Magazine article American Banker

Drexel Rides High on Flood of Profits; Takeover and Junk Bond Activities Send Income Soaring; Staff Gets Big Bonuses

Magazine article American Banker

Drexel Rides High on Flood of Profits; Takeover and Junk Bond Activities Send Income Soaring; Staff Gets Big Bonuses

Article excerpt

NEW YORK -- Riding a flood tide of corporate takeovers and junk bond finacings, Drexel Burnham Lambert Inc. will post record profits and revenues for 1985 and is doling out fat bonuses to staffers as a reward.

A privately held firm, Drexel does not report its earnings publicly. However, according to a memo circulated Monday to all employees, the fast-growing Wall Street investment house will nearly double its 1984 gross revenues of a then-record $1.2 billion to an estimated $2.25 billion for 1985.

The memo, signed by chairman Robert E. Linton and Frederick H. Joseph, the vice chairman and chief executive, did not specify profits, but noted that they would reach record levels.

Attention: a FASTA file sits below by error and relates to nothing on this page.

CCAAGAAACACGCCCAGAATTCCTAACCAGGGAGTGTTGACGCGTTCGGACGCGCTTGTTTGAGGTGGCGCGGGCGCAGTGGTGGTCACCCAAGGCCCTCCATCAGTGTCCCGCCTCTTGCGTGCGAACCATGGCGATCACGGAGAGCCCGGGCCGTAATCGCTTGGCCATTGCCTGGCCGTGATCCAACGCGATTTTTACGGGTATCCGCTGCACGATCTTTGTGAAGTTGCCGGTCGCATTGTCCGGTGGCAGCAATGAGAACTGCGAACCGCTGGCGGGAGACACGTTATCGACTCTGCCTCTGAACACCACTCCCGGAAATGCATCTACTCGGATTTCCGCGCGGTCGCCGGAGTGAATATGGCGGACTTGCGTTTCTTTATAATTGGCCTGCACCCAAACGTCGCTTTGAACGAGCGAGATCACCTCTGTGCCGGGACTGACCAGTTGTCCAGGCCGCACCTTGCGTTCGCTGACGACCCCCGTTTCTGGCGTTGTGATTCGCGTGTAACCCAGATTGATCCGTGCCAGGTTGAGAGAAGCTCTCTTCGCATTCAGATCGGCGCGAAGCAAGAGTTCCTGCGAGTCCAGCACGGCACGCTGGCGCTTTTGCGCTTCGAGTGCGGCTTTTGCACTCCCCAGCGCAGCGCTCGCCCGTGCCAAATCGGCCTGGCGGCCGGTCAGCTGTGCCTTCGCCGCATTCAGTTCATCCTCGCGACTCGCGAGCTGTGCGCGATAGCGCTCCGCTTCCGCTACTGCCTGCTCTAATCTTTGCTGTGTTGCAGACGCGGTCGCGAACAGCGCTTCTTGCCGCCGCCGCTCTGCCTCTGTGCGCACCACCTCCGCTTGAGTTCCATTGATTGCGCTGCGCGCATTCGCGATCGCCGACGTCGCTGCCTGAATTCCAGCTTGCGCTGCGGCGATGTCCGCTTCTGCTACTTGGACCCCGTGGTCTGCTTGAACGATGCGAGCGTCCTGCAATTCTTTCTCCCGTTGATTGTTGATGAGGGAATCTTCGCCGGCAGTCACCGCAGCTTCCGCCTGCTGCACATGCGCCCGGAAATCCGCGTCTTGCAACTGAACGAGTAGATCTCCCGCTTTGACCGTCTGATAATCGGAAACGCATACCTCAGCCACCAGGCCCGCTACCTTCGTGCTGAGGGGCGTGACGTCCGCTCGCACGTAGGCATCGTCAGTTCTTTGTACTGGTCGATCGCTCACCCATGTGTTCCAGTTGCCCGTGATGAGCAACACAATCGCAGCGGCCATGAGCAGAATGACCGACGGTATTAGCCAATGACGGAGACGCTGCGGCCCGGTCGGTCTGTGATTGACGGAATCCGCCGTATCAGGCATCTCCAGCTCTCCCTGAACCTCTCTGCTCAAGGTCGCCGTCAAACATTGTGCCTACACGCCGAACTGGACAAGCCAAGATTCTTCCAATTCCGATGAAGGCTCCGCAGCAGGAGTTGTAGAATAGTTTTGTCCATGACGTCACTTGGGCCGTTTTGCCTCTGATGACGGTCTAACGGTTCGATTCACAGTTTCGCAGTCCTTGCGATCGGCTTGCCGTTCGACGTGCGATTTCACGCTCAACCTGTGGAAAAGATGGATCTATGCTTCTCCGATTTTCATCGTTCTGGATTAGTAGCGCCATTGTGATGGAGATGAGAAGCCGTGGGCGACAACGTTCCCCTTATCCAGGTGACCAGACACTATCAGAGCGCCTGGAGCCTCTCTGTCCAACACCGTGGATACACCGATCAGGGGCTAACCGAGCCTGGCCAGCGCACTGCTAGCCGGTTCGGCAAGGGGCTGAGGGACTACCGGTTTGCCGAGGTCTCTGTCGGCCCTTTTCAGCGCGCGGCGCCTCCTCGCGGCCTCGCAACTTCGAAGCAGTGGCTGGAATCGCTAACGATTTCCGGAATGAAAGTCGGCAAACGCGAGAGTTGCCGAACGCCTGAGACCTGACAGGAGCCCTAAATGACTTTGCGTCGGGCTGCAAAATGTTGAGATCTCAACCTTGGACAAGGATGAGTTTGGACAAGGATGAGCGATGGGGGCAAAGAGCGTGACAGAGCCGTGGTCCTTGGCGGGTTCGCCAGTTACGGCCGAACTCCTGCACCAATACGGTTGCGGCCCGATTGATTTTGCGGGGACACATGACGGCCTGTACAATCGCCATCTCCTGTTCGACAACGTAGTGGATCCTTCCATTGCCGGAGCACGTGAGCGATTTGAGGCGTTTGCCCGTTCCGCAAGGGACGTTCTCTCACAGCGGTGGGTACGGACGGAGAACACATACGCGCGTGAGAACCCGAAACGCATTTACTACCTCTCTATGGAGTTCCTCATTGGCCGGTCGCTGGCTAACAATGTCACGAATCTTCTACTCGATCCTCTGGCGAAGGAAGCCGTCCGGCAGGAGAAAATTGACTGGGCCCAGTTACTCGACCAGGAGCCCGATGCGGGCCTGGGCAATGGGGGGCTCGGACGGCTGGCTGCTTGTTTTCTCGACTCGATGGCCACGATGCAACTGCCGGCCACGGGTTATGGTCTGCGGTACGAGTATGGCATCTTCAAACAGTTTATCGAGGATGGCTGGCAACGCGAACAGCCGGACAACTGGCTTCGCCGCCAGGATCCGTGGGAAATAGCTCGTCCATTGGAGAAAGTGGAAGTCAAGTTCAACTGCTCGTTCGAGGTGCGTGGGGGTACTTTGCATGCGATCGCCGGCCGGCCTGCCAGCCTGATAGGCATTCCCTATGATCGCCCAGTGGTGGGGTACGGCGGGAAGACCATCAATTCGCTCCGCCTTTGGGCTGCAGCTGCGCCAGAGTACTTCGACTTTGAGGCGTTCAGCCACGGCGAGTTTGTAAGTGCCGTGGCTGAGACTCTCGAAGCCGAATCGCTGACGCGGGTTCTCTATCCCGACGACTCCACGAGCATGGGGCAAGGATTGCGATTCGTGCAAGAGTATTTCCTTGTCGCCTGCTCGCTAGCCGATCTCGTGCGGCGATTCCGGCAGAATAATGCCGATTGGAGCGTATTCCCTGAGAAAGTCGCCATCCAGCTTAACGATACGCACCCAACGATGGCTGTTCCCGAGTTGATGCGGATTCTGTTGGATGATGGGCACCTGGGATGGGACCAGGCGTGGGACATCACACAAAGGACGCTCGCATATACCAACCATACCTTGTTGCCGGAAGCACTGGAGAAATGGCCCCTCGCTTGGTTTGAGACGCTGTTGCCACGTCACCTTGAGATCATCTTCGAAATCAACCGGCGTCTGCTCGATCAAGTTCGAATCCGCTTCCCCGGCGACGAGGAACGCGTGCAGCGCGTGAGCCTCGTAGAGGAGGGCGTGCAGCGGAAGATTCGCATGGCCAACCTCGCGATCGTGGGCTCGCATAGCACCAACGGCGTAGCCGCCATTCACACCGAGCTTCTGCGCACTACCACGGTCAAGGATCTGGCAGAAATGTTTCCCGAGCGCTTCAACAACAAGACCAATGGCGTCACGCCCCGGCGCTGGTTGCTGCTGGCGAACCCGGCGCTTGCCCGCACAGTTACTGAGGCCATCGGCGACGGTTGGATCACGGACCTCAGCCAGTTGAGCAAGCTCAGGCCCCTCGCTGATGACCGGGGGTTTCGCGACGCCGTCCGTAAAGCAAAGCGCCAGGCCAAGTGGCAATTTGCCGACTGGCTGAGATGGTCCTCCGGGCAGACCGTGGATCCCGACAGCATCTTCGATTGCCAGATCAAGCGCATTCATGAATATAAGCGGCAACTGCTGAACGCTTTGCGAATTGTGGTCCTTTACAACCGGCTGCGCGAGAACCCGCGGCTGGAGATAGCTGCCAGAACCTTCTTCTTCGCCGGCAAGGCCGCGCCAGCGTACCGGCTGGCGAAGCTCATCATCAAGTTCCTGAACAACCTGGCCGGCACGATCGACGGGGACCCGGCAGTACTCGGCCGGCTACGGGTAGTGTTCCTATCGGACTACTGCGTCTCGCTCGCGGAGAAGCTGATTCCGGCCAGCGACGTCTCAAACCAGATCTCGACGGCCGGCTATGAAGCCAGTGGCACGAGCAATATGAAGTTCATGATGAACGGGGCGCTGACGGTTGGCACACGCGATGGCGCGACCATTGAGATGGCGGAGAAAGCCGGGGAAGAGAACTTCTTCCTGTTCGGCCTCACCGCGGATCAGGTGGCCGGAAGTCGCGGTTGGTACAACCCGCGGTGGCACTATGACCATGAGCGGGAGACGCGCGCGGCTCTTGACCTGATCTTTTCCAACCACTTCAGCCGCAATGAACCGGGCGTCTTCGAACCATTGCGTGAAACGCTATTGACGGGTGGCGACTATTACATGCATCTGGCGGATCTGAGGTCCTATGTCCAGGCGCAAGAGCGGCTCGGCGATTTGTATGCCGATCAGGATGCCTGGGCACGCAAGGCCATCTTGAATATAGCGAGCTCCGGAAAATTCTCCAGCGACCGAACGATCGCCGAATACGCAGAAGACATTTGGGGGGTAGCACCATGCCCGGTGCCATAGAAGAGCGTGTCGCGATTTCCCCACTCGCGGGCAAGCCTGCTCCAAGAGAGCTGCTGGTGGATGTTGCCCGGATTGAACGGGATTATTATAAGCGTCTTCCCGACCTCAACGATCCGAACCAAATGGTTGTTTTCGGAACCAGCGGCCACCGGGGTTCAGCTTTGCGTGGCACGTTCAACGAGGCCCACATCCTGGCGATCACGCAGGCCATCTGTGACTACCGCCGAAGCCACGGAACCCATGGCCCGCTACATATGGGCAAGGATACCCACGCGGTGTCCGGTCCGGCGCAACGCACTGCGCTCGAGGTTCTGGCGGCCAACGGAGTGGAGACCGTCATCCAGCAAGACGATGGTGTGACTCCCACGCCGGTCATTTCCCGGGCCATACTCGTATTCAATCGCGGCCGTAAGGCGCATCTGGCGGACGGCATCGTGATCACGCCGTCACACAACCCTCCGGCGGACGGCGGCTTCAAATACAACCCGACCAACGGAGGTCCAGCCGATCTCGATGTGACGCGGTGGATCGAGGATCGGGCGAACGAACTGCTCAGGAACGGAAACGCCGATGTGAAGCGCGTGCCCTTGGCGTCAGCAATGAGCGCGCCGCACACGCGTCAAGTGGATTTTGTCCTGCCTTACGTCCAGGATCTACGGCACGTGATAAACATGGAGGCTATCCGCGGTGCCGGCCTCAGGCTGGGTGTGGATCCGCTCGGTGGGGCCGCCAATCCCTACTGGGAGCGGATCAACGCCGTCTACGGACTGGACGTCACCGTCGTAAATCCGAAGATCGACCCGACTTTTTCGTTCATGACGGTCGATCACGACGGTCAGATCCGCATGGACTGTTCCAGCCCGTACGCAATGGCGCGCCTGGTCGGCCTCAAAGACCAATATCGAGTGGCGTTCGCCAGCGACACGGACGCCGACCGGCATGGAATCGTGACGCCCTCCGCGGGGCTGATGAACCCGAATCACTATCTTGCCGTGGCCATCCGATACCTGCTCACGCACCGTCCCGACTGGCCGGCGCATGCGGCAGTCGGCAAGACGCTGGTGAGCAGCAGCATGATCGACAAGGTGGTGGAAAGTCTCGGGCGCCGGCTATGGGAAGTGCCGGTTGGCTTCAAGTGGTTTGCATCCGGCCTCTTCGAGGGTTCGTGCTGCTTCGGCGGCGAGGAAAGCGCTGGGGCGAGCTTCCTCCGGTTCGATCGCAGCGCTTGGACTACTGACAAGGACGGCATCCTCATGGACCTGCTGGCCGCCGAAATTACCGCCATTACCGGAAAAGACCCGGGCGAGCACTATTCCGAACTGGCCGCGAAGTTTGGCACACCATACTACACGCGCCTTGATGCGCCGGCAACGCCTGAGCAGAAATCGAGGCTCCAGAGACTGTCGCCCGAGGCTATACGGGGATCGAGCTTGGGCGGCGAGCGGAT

Industry analyst Perrin Long estimates Drexel's profits at $280 million to $300 million for the year, based on a net profits-to-revenues ratio of about 12%.

"They have done very well over the last couple of years with their junk bonds and their mergers and acquisitions [activity]. They've always been a high-quality firm," Mr. Long said.

During the year, Drexel boosted its capital base to more than $900 million, of which more than 75% -- or at least $675 million -- is equity. Entering 1985, according to Mr. Long, the firm had total capital of $561 million, of which $415 million was equity. Staffing increased in 1985 to nearly 8,000 employees from 6,500 the previous year.

In the memo, the Drexel officials attributed their banner year to a combination of a strong equity market, lower interest rates, and "our emergence as the primary source of funds to finance leveraged buy-outs, acquisitions, and corporate financings boht private and public."

Drexel is the dominant underwriter of so-called junk bonds, high-interest securities issued by lower-than-investment-grade companies. These securities have become a major corporate financing vehicle in takeovers and leveraged buyouts. …

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